Luke 13:15–17 The Lord then answered him, and said, Thou hypocrite, doth not each one of you on the sabbath loose his ox or his ass from the stall, and lead him away to watering? And ought not this woman, being a daughter of Abraham, whom Satan hath bound, lo, these eighteen years, be loosed from this bond on the sabbath day? And when he had said these things, all his adversaries were ashamed: and all the people rejoiced for all the glorious things that were done by him.

What does a mustard seed or a little yeast have in common with the Kingdom of God?

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Luke 13:18–21 Jesus said, “What is the Kingdom of God like? What analogy will help you understand? It is like someone planting a tiny mustard seed in his garden, and the plant grows until it becomes so big that birds can perch in its branches.” Again he said, “What is the Kingdom of God like? It is like a little yeast that a woman kneaded into three measures of flour and made the whole batch of dough rise.”
King James
Luke 13:18–21 Then said he, Unto what is the kingdom of God like? and whereunto shall I resemble it? It is like a grain of mustard seed, which a man took, and cast into his garden; and it grew, and waxed a great tree; and the fowls of the air lodged in the branches of it. And again he said, Whereunto shall I liken the kingdom of God? It is like leaven, which a woman took and hid in three measures of meal, till the whole was leavened.

What was the content of Jesus’ “salvation” message?

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Luke 13:22–29 On the way to Jerusalem, Jesus passed through towns and villages, teaching as he went.
Someone said, “Sir, will only a few people be saved?”
Jesus said, “You must give a wholehearted effort to enter the Kingdom because the entrance is narrow. With a halfhearted effort, many will try to enter but will fail. After the homeowner rises to lock the door, it will be too late. You will stand outside, knocking, and saying, ‘Sir, open the door!’ but he will say, ‘I do not know you or where you are from.’ You will beg, saying, ‘We ate and drank with you. We heard you teaching in our streets.’ But he will answer, ‘No. I am telling you, I do not know where you are from. Get out of here, you workers of unrighteousness.’ When you see Abraham, Isaac, Jacob, and all the prophets in the Kingdom of God, you will cry and grit your teeth in pain because you have been shut out. People will come from everywhere, from the east, west, north, and south, to sit at God’s table in the Kingdom.”
King James
Luke 13:22–29 And he went through the cities and villages, teaching, and journeying toward Jerusalem. Then said one unto him, Lord, are there few that be saved? And he said unto them, Strive to enter in at the strait gate: for many, I say unto you, will seek to enter in, and shall not be able. When once the master of the house is risen up, and hath shut to the door, and ye begin to stand without, and to knock at the door, saying, Lord, Lord, open unto us; and he shall answer and say unto you, I know you not whence ye are: Then shall ye begin to say, We have eaten and drunk in thy presence, and thou hast taught in our streets. But he shall say, I tell you, I know you not whence ye are; depart from me, all ye workers of iniquity. There shall be weeping and gnashing of teeth, when ye shall see Abraham, and Isaac, and Jacob, and all the prophets, in the kingdom of God, and you yourselves thrust out. And they shall come from the east, and from the west, and from the north, and from the south, and shall sit down in the kingdom of God.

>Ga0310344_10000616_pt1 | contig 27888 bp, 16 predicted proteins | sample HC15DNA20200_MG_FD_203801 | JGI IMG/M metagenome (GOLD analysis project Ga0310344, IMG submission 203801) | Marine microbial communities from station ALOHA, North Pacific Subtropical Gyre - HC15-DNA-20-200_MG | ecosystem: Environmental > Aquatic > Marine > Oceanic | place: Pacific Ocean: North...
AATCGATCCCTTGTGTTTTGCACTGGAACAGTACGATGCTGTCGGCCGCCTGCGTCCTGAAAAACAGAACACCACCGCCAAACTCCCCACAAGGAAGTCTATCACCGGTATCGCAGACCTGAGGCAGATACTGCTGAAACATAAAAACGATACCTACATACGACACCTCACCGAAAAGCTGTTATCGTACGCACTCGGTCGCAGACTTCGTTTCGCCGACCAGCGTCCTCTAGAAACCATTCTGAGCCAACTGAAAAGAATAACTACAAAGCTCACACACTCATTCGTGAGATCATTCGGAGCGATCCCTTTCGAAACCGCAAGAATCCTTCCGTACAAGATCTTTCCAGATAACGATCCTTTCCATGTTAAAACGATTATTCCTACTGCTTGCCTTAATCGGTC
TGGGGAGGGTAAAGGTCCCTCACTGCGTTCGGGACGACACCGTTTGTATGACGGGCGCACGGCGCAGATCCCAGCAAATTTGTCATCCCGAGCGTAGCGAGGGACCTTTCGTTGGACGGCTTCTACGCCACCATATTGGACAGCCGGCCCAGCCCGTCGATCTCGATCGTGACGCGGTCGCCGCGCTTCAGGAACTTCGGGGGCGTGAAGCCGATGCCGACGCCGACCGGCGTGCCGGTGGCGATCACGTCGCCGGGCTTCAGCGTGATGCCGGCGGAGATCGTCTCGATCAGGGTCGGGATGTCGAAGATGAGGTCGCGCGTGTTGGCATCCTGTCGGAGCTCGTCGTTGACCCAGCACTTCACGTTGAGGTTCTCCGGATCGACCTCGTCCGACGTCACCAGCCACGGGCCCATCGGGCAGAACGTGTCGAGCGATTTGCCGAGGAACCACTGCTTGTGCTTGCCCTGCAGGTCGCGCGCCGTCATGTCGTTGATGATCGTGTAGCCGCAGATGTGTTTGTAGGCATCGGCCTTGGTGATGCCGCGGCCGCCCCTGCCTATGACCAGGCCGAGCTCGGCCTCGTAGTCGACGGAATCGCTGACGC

Why would the seats of highest and lowest honor be reversed in the Kingdom of God?

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Luke 13:30 “You see, some who have the seat of lowest honor here will have the highest there. And some who have the seat of highest honor here will have the lowest there.”
King James
Luke 13:30 And, behold, there are last which shall be first, and there are first which shall be last.

Why did Pharisees warn Jesus about a threat from Herod? Why wasn’t Jesus intimidated?

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Luke 13:33 “I must carry on my work here today, tomorrow, and the next day, because it would never do for a prophet to die outside of Jerusalem.”
King James
Luke 13:33 Nevertheless I must walk to day, and to morrow, and the day following: for it cannot be that a prophet perish out of Jerusalem.

What made Jerusalem and its Temple desolate?

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Luke 13:34–35 “O Jerusalem, Jerusalem. You kill the prophets and those who have been sent to you. Many times, I have wanted to gather you to myself like a hen brings her chicks under her wings, but you were not willing. So now you have your desolate Temple to yourselves. You will not see me again until the day when you say, ‘Blessed is he who comes in the name of the Lord.'”
King James
Luke 13:34–35 O Jerusalem, Jerusalem, which killest the prophets, and stonest them that are sent unto thee; how often would I have gathered thy children together, as a hen doth gather her brood under her wings, and ye would not! Behold, your house is left unto you desolate: and verily I say unto you, Ye shall not see me, until the time come when ye shall say, Blessed is he that cometh in the name of the Lord.